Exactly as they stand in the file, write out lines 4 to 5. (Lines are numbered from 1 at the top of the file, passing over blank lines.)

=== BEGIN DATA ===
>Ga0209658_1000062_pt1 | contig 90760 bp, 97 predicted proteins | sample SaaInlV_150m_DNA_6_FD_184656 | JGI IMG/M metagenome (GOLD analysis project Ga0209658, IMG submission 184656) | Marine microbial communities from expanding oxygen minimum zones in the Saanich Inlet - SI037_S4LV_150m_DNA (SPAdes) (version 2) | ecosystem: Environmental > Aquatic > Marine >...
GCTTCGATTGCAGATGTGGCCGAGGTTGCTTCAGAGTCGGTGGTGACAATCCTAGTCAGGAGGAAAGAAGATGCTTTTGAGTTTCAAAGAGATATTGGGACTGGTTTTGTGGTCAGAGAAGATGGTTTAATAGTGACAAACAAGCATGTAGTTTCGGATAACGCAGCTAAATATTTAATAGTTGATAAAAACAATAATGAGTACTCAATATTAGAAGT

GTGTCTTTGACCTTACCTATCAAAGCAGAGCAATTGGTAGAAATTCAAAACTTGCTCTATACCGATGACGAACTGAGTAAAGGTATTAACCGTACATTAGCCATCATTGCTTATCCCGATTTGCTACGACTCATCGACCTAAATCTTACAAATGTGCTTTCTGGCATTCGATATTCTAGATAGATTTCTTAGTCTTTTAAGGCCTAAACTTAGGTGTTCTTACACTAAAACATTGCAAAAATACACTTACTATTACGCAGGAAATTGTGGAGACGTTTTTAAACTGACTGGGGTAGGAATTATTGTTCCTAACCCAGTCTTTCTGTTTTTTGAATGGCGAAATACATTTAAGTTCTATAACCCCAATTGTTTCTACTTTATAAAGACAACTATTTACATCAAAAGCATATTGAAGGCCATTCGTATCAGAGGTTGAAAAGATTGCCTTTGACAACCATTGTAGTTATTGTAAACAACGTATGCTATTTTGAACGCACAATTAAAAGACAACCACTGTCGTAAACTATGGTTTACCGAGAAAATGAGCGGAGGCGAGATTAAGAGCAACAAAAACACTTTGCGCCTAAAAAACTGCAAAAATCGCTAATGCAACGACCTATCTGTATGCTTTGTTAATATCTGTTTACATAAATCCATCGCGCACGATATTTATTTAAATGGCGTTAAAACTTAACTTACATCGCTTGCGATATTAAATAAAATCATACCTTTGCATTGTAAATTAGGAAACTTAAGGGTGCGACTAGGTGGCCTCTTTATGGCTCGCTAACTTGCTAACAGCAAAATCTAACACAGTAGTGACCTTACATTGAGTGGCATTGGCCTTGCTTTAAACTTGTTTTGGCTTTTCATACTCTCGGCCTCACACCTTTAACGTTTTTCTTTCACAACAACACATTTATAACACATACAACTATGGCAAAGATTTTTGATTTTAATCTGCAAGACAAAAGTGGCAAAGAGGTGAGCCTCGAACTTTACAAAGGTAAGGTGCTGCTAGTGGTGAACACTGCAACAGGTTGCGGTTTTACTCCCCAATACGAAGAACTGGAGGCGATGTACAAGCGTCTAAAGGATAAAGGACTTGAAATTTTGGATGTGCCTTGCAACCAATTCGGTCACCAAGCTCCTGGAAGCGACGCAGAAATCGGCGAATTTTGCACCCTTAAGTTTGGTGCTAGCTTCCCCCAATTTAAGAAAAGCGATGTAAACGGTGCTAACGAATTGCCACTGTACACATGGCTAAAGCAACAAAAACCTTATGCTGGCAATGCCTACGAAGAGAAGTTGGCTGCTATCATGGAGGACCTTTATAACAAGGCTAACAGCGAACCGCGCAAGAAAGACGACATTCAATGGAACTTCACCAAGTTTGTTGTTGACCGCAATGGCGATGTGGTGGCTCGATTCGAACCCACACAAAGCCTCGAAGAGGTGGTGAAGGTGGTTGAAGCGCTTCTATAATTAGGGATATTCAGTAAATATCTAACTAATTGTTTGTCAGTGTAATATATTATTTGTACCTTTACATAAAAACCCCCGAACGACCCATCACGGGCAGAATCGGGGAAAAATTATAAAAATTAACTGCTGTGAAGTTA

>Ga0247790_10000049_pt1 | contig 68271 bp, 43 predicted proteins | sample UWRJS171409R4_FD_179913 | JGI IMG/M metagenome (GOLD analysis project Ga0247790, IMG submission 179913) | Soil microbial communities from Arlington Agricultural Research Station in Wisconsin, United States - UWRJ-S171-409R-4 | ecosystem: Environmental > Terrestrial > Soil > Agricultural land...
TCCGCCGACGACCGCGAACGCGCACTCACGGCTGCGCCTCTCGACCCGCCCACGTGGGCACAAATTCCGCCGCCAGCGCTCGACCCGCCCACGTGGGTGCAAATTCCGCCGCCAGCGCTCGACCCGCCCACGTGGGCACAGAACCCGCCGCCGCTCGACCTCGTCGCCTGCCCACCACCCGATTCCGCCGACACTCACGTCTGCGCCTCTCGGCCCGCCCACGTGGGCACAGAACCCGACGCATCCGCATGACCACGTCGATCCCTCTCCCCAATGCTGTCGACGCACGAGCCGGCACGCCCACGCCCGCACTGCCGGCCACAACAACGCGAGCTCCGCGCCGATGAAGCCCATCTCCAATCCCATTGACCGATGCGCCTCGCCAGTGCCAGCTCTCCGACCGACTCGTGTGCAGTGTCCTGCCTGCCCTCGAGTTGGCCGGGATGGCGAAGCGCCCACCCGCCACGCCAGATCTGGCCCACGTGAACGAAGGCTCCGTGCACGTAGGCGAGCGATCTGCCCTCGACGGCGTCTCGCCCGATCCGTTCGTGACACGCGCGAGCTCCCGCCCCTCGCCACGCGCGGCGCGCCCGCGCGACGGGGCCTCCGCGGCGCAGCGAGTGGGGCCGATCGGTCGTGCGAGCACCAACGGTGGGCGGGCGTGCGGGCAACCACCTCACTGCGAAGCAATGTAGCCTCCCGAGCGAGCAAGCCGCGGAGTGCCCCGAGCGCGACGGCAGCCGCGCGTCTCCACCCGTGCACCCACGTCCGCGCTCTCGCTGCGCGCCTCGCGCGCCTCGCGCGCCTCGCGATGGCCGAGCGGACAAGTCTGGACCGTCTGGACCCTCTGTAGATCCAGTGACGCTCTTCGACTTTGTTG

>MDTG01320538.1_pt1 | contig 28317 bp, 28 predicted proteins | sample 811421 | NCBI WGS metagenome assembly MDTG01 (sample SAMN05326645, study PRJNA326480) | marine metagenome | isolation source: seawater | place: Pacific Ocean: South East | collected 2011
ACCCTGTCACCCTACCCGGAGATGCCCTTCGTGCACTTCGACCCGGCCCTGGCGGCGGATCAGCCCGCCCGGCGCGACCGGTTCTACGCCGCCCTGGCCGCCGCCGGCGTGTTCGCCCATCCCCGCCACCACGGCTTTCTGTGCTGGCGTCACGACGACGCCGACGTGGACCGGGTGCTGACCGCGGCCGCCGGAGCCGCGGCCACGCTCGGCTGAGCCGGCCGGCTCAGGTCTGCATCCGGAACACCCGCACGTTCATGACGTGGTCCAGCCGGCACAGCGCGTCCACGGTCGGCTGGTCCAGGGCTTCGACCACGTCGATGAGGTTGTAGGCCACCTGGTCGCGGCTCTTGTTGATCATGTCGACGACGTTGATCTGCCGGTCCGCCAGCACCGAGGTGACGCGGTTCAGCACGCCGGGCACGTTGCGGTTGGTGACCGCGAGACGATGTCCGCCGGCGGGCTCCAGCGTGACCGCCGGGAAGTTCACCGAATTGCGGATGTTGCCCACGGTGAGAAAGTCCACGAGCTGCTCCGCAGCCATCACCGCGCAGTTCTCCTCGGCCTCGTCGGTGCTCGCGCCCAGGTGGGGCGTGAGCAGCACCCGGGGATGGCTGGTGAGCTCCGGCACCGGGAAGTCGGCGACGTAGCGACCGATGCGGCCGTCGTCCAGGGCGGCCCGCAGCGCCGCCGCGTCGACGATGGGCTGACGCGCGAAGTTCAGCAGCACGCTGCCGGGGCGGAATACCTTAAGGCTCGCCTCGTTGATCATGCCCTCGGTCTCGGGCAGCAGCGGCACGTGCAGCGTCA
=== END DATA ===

>Ga0247790_10000049_pt1 | contig 68271 bp, 43 predicted proteins | sample UWRJS171409R4_FD_179913 | JGI IMG/M metagenome (GOLD analysis project Ga0247790, IMG submission 179913) | Soil microbial communities from Arlington Agricultural Research Station in Wisconsin, United States - UWRJ-S171-409R-4 | ecosystem: Environmental > Terrestrial > Soil > Agricultural land...
TCCGCCGACGACCGCGAACGCGCACTCACGGCTGCGCCTCTCGACCCGCCCACGTGGGCACAAATTCCGCCGCCAGCGCTCGACCCGCCCACGTGGGTGCAAATTCCGCCGCCAGCGCTCGACCCGCCCACGTGGGCACAGAACCCGCCGCCGCTCGACCTCGTCGCCTGCCCACCACCCGATTCCGCCGACACTCACGTCTGCGCCTCTCGGCCCGCCCACGTGGGCACAGAACCCGACGCATCCGCATGACCACGTCGATCCCTCTCCCCAATGCTGTCGACGCACGAGCCGGCACGCCCACGCCCGCACTGCCGGCCACAACAACGCGAGCTCCGCGCCGATGAAGCCCATCTCCAATCCCATTGACCGATGCGCCTCGCCAGTGCCAGCTCTCCGACCGACTCGTGTGCAGTGTCCTGCCTGCCCTCGAGTTGGCCGGGATGGCGAAGCGCCCACCCGCCACGCCAGATCTGGCCCACGTGAACGAAGGCTCCGTGCACGTAGGCGAGCGATCTGCCCTCGACGGCGTCTCGCCCGATCCGTTCGTGACACGCGCGAGCTCCCGCCCCTCGCCACGCGCGGCGCGCCCGCGCGACGGGGCCTCCGCGGCGCAGCGAGTGGGGCCGATCGGTCGTGCGAGCACCAACGGTGGGCGGGCGTGCGGGCAACCACCTCACTGCGAAGCAATGTAGCCTCCCGAGCGAGCAAGCCGCGGAGTGCCCCGAGCGCGACGGCAGCCGCGCGTCTCCACCCGTGCACCCACGTCCGCGCTCTCGCTGCGCGCCTCGCGCGCCTCGCGCGCCTCGCGATGGCCGAGCGGACAAGTCTGGACCGTCTGGACCCTCTGTAGATCCAGTGACGCTCTTCGACTTTGTTG